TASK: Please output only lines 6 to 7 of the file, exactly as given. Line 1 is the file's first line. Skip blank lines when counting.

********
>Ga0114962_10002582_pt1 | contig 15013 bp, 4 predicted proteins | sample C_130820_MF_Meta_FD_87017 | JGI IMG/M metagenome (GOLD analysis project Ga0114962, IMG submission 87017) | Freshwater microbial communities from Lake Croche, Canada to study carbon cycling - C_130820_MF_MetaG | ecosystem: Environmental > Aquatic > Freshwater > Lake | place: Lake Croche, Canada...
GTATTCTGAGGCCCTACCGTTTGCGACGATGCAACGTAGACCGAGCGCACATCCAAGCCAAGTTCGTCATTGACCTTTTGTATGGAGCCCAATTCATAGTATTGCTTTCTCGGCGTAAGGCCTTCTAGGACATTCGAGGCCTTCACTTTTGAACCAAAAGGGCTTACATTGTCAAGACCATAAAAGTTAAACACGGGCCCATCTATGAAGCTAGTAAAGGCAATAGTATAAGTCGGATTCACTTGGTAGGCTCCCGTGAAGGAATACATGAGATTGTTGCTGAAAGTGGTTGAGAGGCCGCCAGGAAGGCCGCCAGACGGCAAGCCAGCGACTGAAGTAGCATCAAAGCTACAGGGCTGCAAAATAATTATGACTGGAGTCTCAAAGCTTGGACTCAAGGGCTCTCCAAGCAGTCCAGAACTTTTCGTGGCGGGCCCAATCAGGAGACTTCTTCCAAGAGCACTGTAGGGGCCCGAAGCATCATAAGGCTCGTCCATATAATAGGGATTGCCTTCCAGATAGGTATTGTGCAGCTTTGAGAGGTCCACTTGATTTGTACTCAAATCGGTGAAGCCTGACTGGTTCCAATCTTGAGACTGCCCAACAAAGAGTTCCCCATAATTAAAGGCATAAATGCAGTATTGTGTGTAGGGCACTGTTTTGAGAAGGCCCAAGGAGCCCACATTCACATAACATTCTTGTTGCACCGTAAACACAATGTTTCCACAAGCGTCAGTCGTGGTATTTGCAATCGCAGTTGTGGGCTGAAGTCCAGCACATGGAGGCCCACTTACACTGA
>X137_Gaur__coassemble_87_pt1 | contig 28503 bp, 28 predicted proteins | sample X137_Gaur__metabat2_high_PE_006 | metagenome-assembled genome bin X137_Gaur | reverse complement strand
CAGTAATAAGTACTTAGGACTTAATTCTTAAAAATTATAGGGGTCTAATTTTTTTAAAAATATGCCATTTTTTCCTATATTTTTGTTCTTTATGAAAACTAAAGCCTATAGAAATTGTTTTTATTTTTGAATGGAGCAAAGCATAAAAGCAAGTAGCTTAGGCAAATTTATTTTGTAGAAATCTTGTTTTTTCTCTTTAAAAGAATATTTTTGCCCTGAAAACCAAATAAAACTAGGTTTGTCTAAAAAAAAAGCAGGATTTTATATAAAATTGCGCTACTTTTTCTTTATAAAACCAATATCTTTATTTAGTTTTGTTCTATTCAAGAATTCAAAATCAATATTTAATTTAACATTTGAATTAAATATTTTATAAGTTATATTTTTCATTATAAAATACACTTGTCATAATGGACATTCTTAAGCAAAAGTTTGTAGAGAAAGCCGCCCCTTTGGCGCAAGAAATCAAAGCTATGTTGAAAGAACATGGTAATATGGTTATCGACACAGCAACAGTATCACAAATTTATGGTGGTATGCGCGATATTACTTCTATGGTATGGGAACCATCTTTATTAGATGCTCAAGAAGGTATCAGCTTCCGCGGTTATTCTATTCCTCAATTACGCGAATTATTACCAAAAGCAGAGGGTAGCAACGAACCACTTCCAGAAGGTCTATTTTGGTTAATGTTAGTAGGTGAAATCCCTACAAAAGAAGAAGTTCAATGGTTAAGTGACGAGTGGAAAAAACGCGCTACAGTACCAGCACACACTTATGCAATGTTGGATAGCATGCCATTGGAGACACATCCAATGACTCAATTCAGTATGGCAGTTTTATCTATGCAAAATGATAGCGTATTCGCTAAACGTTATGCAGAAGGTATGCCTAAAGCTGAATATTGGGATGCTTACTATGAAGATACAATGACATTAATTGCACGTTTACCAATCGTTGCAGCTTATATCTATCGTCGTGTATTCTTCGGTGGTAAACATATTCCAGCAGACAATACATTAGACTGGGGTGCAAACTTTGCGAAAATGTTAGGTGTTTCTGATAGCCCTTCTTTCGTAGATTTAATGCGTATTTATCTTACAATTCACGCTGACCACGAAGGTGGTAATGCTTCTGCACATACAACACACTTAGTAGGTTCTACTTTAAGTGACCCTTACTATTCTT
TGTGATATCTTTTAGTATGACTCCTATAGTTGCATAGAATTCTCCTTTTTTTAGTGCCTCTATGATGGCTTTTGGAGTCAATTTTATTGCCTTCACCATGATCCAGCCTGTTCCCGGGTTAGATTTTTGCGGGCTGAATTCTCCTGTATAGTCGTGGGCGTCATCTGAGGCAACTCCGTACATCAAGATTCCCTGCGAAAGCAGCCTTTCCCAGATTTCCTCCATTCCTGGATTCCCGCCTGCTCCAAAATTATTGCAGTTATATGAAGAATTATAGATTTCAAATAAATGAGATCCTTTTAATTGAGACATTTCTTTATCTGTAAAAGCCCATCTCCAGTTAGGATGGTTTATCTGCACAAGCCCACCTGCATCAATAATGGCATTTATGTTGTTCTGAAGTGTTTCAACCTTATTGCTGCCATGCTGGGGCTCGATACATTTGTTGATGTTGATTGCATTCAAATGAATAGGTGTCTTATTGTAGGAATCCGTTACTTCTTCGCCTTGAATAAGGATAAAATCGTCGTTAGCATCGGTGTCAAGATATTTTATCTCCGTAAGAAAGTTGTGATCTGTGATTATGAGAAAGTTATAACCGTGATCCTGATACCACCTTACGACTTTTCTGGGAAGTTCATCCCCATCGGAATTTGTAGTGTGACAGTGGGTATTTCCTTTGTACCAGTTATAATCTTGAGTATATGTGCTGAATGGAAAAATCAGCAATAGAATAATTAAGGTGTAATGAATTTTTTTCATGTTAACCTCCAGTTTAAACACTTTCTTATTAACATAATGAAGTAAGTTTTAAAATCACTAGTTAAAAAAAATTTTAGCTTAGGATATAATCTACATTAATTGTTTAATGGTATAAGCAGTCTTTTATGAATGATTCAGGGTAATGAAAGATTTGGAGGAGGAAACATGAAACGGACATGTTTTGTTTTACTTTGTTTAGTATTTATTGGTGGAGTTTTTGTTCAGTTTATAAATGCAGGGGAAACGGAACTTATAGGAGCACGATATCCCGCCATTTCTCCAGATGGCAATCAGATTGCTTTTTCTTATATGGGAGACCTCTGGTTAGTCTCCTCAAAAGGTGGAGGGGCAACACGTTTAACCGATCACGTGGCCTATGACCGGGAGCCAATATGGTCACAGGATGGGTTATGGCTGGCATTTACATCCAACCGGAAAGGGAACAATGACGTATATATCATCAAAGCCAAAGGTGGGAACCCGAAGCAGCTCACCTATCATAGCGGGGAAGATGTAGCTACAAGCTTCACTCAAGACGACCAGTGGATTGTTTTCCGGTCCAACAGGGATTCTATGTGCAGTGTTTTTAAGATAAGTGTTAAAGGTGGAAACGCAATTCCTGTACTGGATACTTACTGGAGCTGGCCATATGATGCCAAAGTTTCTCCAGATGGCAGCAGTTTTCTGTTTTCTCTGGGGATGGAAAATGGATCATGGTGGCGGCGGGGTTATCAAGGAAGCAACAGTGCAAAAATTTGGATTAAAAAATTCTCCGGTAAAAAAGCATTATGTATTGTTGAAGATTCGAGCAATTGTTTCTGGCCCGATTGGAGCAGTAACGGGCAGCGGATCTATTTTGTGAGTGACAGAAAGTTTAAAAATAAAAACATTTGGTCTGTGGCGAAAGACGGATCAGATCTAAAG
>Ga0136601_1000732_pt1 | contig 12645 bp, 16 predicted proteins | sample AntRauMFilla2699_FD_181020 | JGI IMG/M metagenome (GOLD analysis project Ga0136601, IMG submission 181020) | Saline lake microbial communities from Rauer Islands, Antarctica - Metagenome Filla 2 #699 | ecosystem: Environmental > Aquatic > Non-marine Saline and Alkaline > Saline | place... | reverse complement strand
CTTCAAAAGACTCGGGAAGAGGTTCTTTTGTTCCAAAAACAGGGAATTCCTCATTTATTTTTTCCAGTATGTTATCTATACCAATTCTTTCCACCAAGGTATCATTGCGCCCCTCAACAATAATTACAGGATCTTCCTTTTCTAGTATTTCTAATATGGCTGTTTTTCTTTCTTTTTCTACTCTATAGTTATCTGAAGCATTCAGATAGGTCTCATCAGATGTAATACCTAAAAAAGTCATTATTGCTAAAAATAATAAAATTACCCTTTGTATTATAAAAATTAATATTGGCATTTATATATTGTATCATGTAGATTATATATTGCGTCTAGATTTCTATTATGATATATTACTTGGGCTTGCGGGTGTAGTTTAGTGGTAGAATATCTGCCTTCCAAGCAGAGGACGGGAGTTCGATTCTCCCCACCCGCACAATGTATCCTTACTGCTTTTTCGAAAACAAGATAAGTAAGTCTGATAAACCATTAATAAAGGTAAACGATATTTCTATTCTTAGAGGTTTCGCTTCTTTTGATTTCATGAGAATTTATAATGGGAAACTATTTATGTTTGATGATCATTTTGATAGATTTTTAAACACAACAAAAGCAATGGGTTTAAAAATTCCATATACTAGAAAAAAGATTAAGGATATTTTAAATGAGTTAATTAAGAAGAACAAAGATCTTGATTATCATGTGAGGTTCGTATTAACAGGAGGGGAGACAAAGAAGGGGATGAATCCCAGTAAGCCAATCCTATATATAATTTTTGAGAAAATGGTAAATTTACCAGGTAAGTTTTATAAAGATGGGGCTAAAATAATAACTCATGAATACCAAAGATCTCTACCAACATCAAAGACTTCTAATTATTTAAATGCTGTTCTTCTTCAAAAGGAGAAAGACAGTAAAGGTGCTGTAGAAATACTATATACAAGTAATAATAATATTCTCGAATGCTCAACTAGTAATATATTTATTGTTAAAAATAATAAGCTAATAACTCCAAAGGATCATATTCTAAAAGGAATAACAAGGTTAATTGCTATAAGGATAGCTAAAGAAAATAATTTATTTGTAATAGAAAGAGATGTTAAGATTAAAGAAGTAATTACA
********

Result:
>Ga0136601_1000732_pt1 | contig 12645 bp, 16 predicted proteins | sample AntRauMFilla2699_FD_181020 | JGI IMG/M metagenome (GOLD analysis project Ga0136601, IMG submission 181020) | Saline lake microbial communities from Rauer Islands, Antarctica - Metagenome Filla 2 #699 | ecosystem: Environmental > Aquatic > Non-marine Saline and Alkaline > Saline | place... | reverse complement strand
CTTCAAAAGACTCGGGAAGAGGTTCTTTTGTTCCAAAAACAGGGAATTCCTCATTTATTTTTTCCAGTATGTTATCTATACCAATTCTTTCCACCAAGGTATCATTGCGCCCCTCAACAATAATTACAGGATCTTCCTTTTCTAGTATTTCTAATATGGCTGTTTTTCTTTCTTTTTCTACTCTATAGTTATCTGAAGCATTCAGATAGGTCTCATCAGATGTAATACCTAAAAAAGTCATTATTGCTAAAAATAATAAAATTACCCTTTGTATTATAAAAATTAATATTGGCATTTATATATTGTATCATGTAGATTATATATTGCGTCTAGATTTCTATTATGATATATTACTTGGGCTTGCGGGTGTAGTTTAGTGGTAGAATATCTGCCTTCCAAGCAGAGGACGGGAGTTCGATTCTCCCCACCCGCACAATGTATCCTTACTGCTTTTTCGAAAACAAGATAAGTAAGTCTGATAAACCATTAATAAAGGTAAACGATATTTCTATTCTTAGAGGTTTCGCTTCTTTTGATTTCATGAGAATTTATAATGGGAAACTATTTATGTTTGATGATCATTTTGATAGATTTTTAAACACAACAAAAGCAATGGGTTTAAAAATTCCATATACTAGAAAAAAGATTAAGGATATTTTAAATGAGTTAATTAAGAAGAACAAAGATCTTGATTATCATGTGAGGTTCGTATTAACAGGAGGGGAGACAAAGAAGGGGATGAATCCCAGTAAGCCAATCCTATATATAATTTTTGAGAAAATGGTAAATTTACCAGGTAAGTTTTATAAAGATGGGGCTAAAATAATAACTCATGAATACCAAAGATCTCTACCAACATCAAAGACTTCTAATTATTTAAATGCTGTTCTTCTTCAAAAGGAGAAAGACAGTAAAGGTGCTGTAGAAATACTATATACAAGTAATAATAATATTCTCGAATGCTCAACTAGTAATATATTTATTGTTAAAAATAATAAGCTAATAACTCCAAAGGATCATATTCTAAAAGGAATAACAAGGTTAATTGCTATAAGGATAGCTAAAGAAAATAATTTATTTGTAATAGAAAGAGATGTTAAGATTAAAGAAGTAATTACA